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Why am I seeing "TypeError: string indices must be integers"?


Question

I'm playing with both learning python and trying to get github issues into a readable form. Using the advice on How can I convert JSON to CSV? I came up with this:

import json
import csv

f=open('issues.json')
data = json.load(f)
f.close()

f=open("issues.csv","wb+")
csv_file=csv.writer(f)

csv_file.writerow(["gravatar_id","position","number","votes","created_at","comments","body","title","updated_at","html_url","user","labels","state"])

for item in data:
        csv_file.writerow([item["gravatar_id"], item["position"], item["number"], item["votes"], item["created_at"], item["comments"], item["body"], item["title"], item["updated_at"], item["html_url"], item["user"], item["labels"], item["state"]])

Where "issues.json" is the json file containing my github issues. When I try to run that, I get

File "foo.py", line 14, in <module>
csv_file.writerow([item["gravatar_id"], item["position"], item["number"], item["votes"], item["created_at"], item["comments"], item["body"], item["title"], item["updated_at"], item["html_url"], item["user"], item["labels"], item["state"]])

TypeError: string indices must be integers

What am I missing here? Which are the "string indices"? I'm sure that once I get this working I'll have more issues, but for now , I'd just love for this to work!

When I tweak the for statement to simply

for item in data:
    print item

what I get is ... "issues" -- so I'm doing something more basic wrong. Here's a bit of my json:

{"issues":[{"gravatar_id":"44230311a3dcd684b6c5f81bf2ec9f60","position":2.0,"number":263,"votes":0,"created_at":"2010/09/17 16:06:50 -0700","comments":11,"body":"Add missing paging (Older>>) links...

when I print data it looks like it is getting munged really oddly:

{u'issues': [{u'body': u'Add missing paging (Older>>) lin...
2019/12/02
1
237
12/2/2019 3:53:35 PM

Accepted Answer

item is most likely a string in your code; the string indices are the ones in the square brackets, e.g., gravatar_id. So I'd first check your data variable to see what you received there; I guess that data is a list of strings (or at least a list containing at least one string) while it should be a list of dictionaries.

2011/05/20
125
5/20/2011 9:16:53 PM


data is a dict object. So, iterate over it like this:

Python 2

for key, value in data.iteritems():
    print key, value

Python 3

for key, value in data.items():
    print(key, value)
2017/10/03

TypeError for Slice Notation str[a:b]

tl;dr: use a colon : instead of a comma in between the two indices a and b in str[a:b]


When working with strings and slice notation (a common sequence operation), it can happen that a TypeError is raised, pointing out that the indices must be integers, even if they obviously are.

Example

>>> my_string = "hello world"
>>> my_string[0,5]
TypeError: string indices must be integers

We obviously passed two integers for the indices to the slice notation, right? So what is the problem here?

This error can be very frustrating - especially at the beginning of learning Python - because the error message is a little bit misleading.

Explanation

We implicitly passed a tuple of two integers (0 and 5) to the slice notation when we called my_string[0,5] because 0,5 (even without the parentheses) evaluates to the same tuple as (0,5) would do.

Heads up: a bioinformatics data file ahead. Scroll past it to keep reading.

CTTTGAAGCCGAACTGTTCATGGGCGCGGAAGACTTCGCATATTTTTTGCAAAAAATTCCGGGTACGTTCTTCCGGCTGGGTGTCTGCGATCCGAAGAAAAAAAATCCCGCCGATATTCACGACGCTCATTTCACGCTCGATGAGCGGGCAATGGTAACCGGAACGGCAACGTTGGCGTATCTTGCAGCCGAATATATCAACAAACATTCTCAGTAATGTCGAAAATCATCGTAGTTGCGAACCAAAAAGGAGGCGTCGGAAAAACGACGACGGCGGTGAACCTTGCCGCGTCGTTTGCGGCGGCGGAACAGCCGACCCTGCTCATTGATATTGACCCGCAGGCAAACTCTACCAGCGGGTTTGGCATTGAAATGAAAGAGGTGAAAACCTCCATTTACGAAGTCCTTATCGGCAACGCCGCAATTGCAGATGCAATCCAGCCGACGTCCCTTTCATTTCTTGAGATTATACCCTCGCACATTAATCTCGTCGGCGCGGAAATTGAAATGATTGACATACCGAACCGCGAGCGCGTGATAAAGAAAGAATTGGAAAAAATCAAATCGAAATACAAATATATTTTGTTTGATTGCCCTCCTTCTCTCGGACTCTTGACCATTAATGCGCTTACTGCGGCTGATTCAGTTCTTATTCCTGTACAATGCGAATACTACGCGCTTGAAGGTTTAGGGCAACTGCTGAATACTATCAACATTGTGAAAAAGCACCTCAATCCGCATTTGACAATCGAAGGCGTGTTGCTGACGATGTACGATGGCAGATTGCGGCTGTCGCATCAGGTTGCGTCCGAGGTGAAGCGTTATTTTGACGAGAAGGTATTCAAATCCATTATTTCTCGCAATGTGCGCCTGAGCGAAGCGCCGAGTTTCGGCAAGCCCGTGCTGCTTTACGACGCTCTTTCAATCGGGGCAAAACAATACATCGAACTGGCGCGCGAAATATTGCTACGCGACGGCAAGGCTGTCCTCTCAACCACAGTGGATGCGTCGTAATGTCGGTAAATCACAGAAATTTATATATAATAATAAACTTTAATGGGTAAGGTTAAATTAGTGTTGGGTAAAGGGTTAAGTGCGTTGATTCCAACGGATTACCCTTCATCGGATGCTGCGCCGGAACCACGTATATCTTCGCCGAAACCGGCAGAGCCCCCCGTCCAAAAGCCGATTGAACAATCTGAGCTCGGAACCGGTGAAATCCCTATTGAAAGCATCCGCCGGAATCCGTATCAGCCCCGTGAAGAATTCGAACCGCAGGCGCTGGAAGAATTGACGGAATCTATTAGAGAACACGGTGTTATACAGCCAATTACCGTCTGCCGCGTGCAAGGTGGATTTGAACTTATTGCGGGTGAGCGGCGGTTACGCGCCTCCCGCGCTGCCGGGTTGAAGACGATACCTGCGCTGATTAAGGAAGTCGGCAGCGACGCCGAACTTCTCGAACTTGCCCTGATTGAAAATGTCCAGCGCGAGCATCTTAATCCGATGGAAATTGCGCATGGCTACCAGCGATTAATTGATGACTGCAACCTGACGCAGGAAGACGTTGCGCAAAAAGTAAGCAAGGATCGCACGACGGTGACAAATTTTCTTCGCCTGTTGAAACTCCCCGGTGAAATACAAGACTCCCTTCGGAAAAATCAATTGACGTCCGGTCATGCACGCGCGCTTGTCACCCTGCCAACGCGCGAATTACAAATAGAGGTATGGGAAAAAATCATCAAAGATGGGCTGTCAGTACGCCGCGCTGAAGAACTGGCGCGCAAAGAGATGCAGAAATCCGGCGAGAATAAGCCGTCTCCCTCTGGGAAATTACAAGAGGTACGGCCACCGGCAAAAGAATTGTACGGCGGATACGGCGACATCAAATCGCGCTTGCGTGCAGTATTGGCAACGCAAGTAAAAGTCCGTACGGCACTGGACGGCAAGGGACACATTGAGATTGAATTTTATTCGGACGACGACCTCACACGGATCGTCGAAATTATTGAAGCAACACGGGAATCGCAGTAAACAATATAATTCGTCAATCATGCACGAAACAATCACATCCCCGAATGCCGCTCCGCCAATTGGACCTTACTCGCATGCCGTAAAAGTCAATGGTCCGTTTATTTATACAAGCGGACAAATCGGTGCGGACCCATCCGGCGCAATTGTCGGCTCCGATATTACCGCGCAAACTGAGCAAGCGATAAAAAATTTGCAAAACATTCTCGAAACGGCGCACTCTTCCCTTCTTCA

A comma , is actually enough for Python to evaluate something as a tuple:

>>> my_variable = 0,
>>> type(my_variable)
<class 'tuple'>

So what we did there, this time explicitly:

>>> my_string = "hello world"
>>> my_tuple = 0, 5
>>> my_string[my_tuple]
TypeError: string indices must be integers

Now, at least, the error message makes sense.

Solution

We need to replace the comma , with a colon : to separate the two integers correctly:

>>> my_string = "hello world"
>>> my_string[0:5]
'hello'

A clearer and more helpful error message could have been something like:

TypeError: string indices must be integers (not tuple)

A good error message shows the user directly what they did wrong and it would have been more obvious how to solve the problem.

[So the next time when you find yourself responsible for writing an error description message, think of this example and add the reason or other useful information to error message to let you and maybe other people understand what went wrong.]

Lessons learned

  • slice notation uses colons : to separate its indices (and step range, e.g. str[from:to:step])
  • tuples are defined by commas , (e.g. t = 1,)
  • add some information to error messages for users to understand what went wrong

Cheers and happy programming
winklerrr


[I know this question was already answered and this wasn't exactly the question the thread starter asked, but I came here because of the above problem which leads to the same error message. At least it took me quite some time to find that little typo.

So I hope that this will help someone else who stumbled upon the same error and saves them some time finding that tiny mistake.]

2019/04/26

I had a similar issue with Pandas, you need to use the iterrows() function to iterate through a Pandas dataset Pandas documentation for iterrows

data = pd.read_csv('foo.csv')
for index,item in data.iterrows():
    print('{} {}'.format(item["gravatar_id"], item["position"]))

note that you need to handle the index in the dataset that is also returned by the function.

2019/11/28

This can happen if a comma is missing. I ran into it when I had a list of two-tuples, each of which consisted of a string in the first position, and a list in the second. I erroneously omitted the comma after the first component of a tuple in one case, and the interpreter thought I was trying to index the first component.

2019/08/08